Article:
NASA’s solar storm warning triggers another round of 15-days-of-darkness-in-November rumour

By @vitthernandez on
Solar Storm
An undated artist's rendering depicts a solar storm hitting Mars and stripping ions from the planet's upper atmosphere in this NASA handout released November 5, 2015. Scientists have documented a solar storm blasting away Mars’ atmosphere, an important clue in a long-standing mystery of how a planet that was once like Earth turned into a cold, dry desert, research published on Thursday shows. On March 8, NASA’s Mars-orbiting MAVEN spacecraft caught such a storm stripping away the planet’s atmosphere, according to a report published in this week’s issue of the journal Science. Reuters/NASA

Every yearend, doomsday prophets seem to have made it a tradition to spread days of darkness or end-of-the-word rumours during the 11th or 12th month. In 2013, it was the Mayan calendar scandal.

In 2014, the Web site Huzlers claimed that the National Aeronautics and Space Administration (NASA) allegedly confirmed there would be six days of total darkness in December. In 2015, the warning was earlier, but it was just a repeat of the 2014 hoax, using even the same images.

This time, the hoax perpetrator was Street77news.com, a Web site traced to Lagos, Nigeria, home of many online scams. The hoax story came out in the first week of October, which IBT-Australia debunked.

Barely a month after the hoax came out, another hoax new site, NewsWatch33, published the same warning of 15 days of darkness on Nov 15 to 29. But this time, the Web site cited the huge solar storm that NASA warned.

However, while NASA indeed had a news release on Nov 6, it referred to solar winds stripping the Martian atmosphere and had no reference to Earth. It referred to the finding by NASA’s Mars Atmosphere and Volatile Evolution mission identifying process as playing a key role in “transition of the Martian climate from an early, warm and wet environment that might have supported surface life to the cold, arid planet Mars is today.”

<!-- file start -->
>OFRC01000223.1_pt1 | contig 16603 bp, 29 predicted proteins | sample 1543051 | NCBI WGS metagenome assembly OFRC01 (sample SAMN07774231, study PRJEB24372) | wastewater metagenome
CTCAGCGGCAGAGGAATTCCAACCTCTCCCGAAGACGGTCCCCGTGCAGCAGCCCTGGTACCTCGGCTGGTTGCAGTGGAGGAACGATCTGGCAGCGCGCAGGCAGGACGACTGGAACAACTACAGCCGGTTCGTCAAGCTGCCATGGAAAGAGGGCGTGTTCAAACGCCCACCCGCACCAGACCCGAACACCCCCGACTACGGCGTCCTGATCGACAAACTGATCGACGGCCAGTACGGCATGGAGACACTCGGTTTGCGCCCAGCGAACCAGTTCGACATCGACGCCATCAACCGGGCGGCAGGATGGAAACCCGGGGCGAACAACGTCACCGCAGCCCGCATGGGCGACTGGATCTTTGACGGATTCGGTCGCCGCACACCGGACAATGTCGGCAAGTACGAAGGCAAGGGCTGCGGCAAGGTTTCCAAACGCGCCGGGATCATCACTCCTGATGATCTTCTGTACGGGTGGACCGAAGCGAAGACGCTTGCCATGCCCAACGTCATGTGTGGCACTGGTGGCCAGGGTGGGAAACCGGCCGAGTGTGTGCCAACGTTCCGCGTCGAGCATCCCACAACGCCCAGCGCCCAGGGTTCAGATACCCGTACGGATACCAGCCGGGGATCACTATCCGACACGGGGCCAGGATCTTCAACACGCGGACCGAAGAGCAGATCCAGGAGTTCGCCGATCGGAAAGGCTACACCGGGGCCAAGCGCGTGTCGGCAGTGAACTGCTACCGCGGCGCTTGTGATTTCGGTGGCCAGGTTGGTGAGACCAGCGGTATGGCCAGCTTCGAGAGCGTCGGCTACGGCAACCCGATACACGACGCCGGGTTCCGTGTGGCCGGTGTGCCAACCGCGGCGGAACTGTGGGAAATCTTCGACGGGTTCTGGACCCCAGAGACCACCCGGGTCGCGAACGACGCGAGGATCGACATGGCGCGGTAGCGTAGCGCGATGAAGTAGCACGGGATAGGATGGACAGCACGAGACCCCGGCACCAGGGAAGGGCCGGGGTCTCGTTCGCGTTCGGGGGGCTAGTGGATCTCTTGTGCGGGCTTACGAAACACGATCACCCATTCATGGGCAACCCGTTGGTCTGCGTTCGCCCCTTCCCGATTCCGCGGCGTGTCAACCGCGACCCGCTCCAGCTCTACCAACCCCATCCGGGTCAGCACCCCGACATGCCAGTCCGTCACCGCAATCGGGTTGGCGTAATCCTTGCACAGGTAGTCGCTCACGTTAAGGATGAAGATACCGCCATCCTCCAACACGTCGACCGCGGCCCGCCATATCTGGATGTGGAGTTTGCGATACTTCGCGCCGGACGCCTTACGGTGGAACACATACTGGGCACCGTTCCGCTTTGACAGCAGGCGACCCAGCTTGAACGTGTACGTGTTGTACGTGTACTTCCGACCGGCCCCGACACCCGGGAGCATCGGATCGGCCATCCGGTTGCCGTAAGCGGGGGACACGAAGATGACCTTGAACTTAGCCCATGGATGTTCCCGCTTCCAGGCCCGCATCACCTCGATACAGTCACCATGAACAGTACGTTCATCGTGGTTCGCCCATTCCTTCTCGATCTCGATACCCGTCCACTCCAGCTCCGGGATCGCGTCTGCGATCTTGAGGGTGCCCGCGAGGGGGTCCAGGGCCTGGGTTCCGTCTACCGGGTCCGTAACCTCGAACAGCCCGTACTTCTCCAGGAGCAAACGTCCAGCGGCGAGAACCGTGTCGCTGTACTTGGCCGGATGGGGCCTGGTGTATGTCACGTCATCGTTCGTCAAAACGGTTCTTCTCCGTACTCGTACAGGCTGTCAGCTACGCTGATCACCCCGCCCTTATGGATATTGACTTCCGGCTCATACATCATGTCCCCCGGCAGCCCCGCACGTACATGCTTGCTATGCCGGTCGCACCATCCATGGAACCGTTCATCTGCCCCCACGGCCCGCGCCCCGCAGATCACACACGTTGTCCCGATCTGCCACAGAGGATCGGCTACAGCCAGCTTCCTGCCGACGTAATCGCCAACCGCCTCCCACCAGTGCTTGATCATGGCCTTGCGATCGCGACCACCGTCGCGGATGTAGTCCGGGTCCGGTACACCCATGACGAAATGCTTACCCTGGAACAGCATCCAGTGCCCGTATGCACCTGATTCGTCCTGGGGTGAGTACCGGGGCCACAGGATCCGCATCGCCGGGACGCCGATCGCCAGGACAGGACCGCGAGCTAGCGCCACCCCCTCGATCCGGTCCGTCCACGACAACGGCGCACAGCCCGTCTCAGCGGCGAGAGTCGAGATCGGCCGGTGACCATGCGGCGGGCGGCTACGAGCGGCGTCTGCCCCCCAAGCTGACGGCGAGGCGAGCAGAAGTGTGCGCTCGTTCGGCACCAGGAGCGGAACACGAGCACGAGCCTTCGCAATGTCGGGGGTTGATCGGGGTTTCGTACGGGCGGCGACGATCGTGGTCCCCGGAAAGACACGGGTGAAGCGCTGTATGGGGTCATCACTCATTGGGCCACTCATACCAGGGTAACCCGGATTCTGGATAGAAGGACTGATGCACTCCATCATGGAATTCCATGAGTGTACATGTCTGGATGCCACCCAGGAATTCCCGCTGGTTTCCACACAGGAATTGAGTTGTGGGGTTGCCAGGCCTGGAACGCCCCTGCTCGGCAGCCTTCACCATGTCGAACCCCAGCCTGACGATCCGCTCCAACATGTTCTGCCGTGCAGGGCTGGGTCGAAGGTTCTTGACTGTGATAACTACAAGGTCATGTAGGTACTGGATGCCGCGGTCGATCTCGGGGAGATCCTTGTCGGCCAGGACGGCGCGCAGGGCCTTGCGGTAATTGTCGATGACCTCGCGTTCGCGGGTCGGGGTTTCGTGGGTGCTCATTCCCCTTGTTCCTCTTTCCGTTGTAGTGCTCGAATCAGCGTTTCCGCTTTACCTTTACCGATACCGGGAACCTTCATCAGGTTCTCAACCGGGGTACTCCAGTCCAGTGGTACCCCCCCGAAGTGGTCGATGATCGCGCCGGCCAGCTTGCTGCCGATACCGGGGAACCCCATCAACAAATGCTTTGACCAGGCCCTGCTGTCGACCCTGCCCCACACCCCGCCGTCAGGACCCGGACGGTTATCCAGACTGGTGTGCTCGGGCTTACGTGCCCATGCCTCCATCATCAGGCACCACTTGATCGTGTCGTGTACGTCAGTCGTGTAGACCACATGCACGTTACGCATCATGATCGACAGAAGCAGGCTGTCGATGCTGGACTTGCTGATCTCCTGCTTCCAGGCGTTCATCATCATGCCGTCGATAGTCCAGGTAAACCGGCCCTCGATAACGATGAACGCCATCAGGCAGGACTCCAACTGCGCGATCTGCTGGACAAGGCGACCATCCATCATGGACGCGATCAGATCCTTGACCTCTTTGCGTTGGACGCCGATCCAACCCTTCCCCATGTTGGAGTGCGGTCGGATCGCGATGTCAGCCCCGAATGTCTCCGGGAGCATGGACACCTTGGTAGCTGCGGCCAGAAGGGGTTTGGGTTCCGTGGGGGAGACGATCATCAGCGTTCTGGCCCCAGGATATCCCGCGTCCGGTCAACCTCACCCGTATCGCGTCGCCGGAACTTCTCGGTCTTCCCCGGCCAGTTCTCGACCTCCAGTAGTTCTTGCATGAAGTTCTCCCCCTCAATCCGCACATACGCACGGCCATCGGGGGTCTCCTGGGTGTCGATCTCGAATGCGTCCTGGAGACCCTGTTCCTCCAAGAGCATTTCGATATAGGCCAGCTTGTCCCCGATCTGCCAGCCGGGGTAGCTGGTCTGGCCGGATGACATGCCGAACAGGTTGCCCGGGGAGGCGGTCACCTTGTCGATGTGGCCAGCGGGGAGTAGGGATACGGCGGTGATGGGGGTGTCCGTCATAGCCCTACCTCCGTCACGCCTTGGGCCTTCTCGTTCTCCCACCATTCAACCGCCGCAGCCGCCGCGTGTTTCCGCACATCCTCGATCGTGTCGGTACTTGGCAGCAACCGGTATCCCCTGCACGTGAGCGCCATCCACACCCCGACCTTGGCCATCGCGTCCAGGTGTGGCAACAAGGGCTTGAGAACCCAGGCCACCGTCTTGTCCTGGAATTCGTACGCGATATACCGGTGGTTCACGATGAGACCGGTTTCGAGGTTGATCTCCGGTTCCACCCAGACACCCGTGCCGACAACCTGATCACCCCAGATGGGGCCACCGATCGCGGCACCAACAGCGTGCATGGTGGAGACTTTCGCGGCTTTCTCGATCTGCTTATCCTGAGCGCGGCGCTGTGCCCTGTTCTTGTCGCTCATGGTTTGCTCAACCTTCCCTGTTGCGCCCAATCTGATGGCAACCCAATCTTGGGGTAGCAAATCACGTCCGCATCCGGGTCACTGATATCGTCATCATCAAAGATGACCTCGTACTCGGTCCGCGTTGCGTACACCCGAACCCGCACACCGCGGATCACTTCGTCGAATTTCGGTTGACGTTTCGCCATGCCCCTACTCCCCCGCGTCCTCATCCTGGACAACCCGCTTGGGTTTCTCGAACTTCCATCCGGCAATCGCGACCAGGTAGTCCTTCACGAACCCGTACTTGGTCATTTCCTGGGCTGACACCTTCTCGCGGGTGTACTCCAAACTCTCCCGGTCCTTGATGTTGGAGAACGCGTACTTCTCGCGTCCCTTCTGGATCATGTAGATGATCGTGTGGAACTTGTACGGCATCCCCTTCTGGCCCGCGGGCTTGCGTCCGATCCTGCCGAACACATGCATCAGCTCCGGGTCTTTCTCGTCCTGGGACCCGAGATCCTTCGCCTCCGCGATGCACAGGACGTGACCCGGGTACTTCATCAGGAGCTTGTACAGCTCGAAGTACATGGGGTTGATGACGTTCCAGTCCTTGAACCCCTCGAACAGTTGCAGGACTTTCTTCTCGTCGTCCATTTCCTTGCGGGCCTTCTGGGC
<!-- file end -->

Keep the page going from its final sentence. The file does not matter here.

Among the Web sites that reported on the 15 days of darkness story are The Inquistr, Times of Oman, Montreal Gazette, Free Malaysia Today, Metro and Express. Ironically, Express, while debunking the article, said that because so many people contacted NASA which allegedly was “forced to issue a statement denying the terrifying event.”

It quotes a post from NASA’s Earth Observatory, which also came from the hoax Web site that allegedly states, “Contrary to what you may have read or heard, NASA has in no way issued any statement regarding seven or 14 days of darkness in November due to a solar storm.” A search of both NASA and Earth Observatory Web sites yields negative result of any statement related to warnings about days of darkness in November.

The last time that NASA made any comment about days of darkness was a reply to a question about the Comet Elenin in November 2011. NASA previously said that the comet, first detected on Dec 10, 2010, by Leonid Elenin in a Russian observatory, would pass Earth about 22 million miles on Oct 16, 2011, its closest approach to the planet.

NASA then pointed out, “Often, comets are portrayed as harbingers of gloom and doom in movies and on television, but most pose no threat to Earth.” NASA scientist Don Yeomans stresses that Elenin would not cross the Sun’s face. And even if it could, adds astrobiologist David Morrison, the comet is only 2-3 miles wide, while the sun is 865,000 miles across.

With the last two months of the year, expect more hoax stories that focus on apocalyptic warnings and end-of-the-world forecasts, even if what would only happen is people would change to a new calendar in January to welcome 2016.

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